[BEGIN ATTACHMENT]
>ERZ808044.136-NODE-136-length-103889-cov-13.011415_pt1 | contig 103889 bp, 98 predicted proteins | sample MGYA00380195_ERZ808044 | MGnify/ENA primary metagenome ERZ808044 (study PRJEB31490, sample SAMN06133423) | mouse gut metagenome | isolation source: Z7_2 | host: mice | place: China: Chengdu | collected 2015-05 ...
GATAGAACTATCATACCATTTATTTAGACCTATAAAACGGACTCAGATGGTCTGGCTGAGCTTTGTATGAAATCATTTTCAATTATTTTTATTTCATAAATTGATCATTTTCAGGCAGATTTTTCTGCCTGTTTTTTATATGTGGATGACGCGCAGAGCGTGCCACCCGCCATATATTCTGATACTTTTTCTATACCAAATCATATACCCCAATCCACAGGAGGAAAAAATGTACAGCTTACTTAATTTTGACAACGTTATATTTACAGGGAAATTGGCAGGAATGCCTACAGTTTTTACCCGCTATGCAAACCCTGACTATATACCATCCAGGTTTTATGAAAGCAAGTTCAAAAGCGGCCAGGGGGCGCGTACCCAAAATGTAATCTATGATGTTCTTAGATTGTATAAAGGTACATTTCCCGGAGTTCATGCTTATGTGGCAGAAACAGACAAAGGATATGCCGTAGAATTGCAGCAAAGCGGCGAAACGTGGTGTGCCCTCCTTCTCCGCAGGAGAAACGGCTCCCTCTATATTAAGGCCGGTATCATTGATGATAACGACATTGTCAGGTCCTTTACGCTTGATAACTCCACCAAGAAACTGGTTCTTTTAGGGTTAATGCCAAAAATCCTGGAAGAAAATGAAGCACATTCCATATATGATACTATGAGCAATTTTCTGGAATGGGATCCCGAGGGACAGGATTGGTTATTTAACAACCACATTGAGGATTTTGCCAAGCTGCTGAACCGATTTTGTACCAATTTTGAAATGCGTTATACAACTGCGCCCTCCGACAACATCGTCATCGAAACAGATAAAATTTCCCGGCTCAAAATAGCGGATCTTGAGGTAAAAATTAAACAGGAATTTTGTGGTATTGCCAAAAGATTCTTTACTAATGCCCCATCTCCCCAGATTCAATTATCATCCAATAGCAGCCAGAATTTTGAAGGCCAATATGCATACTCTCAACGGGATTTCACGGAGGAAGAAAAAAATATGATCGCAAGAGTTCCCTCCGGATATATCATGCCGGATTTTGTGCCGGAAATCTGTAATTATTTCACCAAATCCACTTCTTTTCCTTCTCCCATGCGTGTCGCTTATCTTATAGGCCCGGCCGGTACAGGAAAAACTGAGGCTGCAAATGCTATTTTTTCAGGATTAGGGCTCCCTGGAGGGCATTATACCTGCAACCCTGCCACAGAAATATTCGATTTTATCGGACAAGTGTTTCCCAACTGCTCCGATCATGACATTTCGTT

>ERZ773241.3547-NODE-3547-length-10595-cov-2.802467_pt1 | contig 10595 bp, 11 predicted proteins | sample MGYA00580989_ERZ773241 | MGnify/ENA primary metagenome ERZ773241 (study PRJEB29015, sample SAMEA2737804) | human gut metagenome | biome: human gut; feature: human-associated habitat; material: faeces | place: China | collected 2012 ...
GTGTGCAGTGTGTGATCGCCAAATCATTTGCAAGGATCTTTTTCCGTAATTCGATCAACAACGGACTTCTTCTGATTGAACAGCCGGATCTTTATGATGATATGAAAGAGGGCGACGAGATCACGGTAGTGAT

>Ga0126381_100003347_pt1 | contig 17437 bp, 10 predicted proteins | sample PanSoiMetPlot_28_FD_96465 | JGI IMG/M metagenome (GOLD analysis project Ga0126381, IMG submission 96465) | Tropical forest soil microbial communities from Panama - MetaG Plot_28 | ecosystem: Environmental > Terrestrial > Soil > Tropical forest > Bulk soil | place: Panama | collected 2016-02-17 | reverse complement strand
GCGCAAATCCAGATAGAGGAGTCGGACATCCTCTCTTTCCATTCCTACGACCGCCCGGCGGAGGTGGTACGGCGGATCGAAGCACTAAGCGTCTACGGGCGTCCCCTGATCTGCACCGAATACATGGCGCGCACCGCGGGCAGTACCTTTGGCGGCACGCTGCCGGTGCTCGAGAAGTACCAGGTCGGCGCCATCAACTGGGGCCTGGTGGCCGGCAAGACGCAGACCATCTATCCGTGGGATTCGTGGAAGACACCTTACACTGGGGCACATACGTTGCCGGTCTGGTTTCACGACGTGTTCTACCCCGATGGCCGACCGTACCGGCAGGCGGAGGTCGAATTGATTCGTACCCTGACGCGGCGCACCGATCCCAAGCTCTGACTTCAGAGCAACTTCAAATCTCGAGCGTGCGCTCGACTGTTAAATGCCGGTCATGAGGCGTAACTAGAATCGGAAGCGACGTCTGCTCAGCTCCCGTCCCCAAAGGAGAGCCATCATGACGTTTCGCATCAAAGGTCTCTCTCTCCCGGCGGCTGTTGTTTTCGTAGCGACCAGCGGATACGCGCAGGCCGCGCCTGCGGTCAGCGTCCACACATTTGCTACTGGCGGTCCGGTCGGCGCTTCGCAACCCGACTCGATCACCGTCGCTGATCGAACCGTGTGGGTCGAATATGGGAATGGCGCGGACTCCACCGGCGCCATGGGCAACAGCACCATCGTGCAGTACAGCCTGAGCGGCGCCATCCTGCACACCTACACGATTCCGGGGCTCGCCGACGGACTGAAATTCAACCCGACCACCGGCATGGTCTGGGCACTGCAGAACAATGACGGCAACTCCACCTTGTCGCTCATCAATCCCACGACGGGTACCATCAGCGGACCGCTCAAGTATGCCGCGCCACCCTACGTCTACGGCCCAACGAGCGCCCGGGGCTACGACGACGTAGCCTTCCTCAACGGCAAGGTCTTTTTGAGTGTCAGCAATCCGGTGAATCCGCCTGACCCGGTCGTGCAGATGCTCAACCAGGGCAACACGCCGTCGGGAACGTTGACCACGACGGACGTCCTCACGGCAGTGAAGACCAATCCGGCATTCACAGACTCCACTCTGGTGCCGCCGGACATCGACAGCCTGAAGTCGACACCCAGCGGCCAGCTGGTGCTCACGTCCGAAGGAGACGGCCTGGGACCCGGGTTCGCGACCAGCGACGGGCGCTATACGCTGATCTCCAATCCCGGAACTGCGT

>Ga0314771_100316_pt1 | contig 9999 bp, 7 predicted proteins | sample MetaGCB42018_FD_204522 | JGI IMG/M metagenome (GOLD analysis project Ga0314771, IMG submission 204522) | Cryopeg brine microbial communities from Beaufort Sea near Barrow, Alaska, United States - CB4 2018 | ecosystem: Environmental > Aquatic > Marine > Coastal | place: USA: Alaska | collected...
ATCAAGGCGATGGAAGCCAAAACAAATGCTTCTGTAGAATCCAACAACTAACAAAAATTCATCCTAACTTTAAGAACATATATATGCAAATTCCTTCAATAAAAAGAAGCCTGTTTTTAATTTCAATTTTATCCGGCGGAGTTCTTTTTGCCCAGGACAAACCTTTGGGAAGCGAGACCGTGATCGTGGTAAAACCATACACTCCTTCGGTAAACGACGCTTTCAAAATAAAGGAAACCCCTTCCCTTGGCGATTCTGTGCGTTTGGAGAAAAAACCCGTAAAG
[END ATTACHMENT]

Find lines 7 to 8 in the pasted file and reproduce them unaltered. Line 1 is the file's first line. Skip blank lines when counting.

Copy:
>Ga0314771_100316_pt1 | contig 9999 bp, 7 predicted proteins | sample MetaGCB42018_FD_204522 | JGI IMG/M metagenome (GOLD analysis project Ga0314771, IMG submission 204522) | Cryopeg brine microbial communities from Beaufort Sea near Barrow, Alaska, United States - CB4 2018 | ecosystem: Environmental > Aquatic > Marine > Coastal | place: USA: Alaska | collected...
ATCAAGGCGATGGAAGCCAAAACAAATGCTTCTGTAGAATCCAACAACTAACAAAAATTCATCCTAACTTTAAGAACATATATATGCAAATTCCTTCAATAAAAAGAAGCCTGTTTTTAATTTCAATTTTATCCGGCGGAGTTCTTTTTGCCCAGGACAAACCTTTGGGAAGCGAGACCGTGATCGTGGTAAAACCATACACTCCTTCGGTAAACGACGCTTTCAAAATAAAGGAAACCCCTTCCCTTGGCGATTCTGTGCGTTTGGAGAAAAAACCCGTAAAG